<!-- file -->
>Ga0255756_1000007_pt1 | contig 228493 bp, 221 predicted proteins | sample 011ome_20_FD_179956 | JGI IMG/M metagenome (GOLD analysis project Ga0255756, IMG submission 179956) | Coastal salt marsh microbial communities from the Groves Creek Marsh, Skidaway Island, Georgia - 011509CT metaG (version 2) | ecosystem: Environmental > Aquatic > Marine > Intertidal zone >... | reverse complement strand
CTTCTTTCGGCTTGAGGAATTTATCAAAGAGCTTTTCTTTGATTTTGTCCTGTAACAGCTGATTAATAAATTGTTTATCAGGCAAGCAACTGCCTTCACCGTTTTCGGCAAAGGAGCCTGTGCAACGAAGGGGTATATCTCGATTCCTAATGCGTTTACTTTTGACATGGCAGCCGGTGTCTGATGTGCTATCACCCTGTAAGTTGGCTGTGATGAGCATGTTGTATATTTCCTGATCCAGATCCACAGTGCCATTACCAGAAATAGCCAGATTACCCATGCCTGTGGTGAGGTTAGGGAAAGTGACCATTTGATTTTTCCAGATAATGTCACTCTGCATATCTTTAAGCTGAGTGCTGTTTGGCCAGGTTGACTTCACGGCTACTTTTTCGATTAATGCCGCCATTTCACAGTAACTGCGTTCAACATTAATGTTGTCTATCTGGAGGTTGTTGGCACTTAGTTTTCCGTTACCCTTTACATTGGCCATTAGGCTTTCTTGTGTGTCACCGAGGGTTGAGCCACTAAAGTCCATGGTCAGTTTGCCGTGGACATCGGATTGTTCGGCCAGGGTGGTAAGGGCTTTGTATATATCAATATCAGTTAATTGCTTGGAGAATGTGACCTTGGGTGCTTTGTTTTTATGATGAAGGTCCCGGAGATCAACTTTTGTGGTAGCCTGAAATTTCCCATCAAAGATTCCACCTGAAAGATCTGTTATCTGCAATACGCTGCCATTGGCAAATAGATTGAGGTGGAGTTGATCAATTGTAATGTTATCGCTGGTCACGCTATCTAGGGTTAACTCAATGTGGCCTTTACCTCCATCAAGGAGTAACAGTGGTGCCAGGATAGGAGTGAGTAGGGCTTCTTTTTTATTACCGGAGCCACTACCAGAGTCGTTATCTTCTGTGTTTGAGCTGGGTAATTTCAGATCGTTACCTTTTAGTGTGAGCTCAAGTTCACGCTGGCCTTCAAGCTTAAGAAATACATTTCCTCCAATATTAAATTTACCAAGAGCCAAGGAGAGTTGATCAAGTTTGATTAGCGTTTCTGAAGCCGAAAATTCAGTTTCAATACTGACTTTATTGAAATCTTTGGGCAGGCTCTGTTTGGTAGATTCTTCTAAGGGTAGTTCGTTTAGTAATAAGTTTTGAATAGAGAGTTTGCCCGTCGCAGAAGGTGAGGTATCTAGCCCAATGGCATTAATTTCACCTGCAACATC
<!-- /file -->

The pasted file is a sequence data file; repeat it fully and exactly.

>Ga0255756_1000007_pt1 | contig 228493 bp, 221 predicted proteins | sample 011ome_20_FD_179956 | JGI IMG/M metagenome (GOLD analysis project Ga0255756, IMG submission 179956) | Coastal salt marsh microbial communities from the Groves Creek Marsh, Skidaway Island, Georgia - 011509CT metaG (version 2) | ecosystem: Environmental > Aquatic > Marine > Intertidal zone >... | reverse complement strand
CTTCTTTCGGCTTGAGGAATTTATCAAAGAGCTTTTCTTTGATTTTGTCCTGTAACAGCTGATTAATAAATTGTTTATCAGGCAAGCAACTGCCTTCACCGTTTTCGGCAAAGGAGCCTGTGCAACGAAGGGGTATATCTCGATTCCTAATGCGTTTACTTTTGACATGGCAGCCGGTGTCTGATGTGCTATCACCCTGTAAGTTGGCTGTGATGAGCATGTTGTATATTTCCTGATCCAGATCCACAGTGCCATTACCAGAAATAGCCAGATTACCCATGCCTGTGGTGAGGTTAGGGAAAGTGACCATTTGATTTTTCCAGATAATGTCACTCTGCATATCTTTAAGCTGAGTGCTGTTTGGCCAGGTTGACTTCACGGCTACTTTTTCGATTAATGCCGCCATTTCACAGTAACTGCGTTCAACATTAATGTTGTCTATCTGGAGGTTGTTGGCACTTAGTTTTCCGTTACCCTTTACATTGGCCATTAGGCTTTCTTGTGTGTCACCGAGGGTTGAGCCACTAAAGTCCATGGTCAGTTTGCCGTGGACATCGGATTGTTCGGCCAGGGTGGTAAGGGCTTTGTATATATCAATATCAGTTAATTGCTTGGAGAATGTGACCTTGGGTGCTTTGTTTTTATGATGAAGGTCCCGGAGATCAACTTTTGTGGTAGCCTGAAATTTCCCATCAAAGATTCCACCTGAAAGATCTGTTATCTGCAATACGCTGCCATTGGCAAATAGATTGAGGTGGAGTTGATCAATTGTAATGTTATCGCTGGTCACGCTATCTAGGGTTAACTCAATGTGGCCTTTACCTCCATCAAGGAGTAACAGTGGTGCCAGGATAGGAGTGAGTAGGGCTTCTTTTTTATTACCGGAGCCACTACCAGAGTCGTTATCTTCTGTGTTTGAGCTGGGTAATTTCAGATCGTTACCTTTTAGTGTGAGCTCAAGTTCACGCTGGCCTTCAAGCTTAAGAAATACATTTCCTCCAATATTAAATTTACCAAGAGCCAAGGAGAGTTGATCAAGTTTGATTAGCGTTTCTGAAGCCGAAAATTCAGTTTCAATACTGACTTTATTGAAATCTTTGGGCAGGCTCTGTTTGGTAGATTCTTCTAAGGGTAGTTCGTTTAGTAATAAGTTTTGAATAGAGAGTTTGCCCGTCGCAGAAGGTGAGGTATCTAGCCCAATGGCATTAATTTCACCTGCAACATC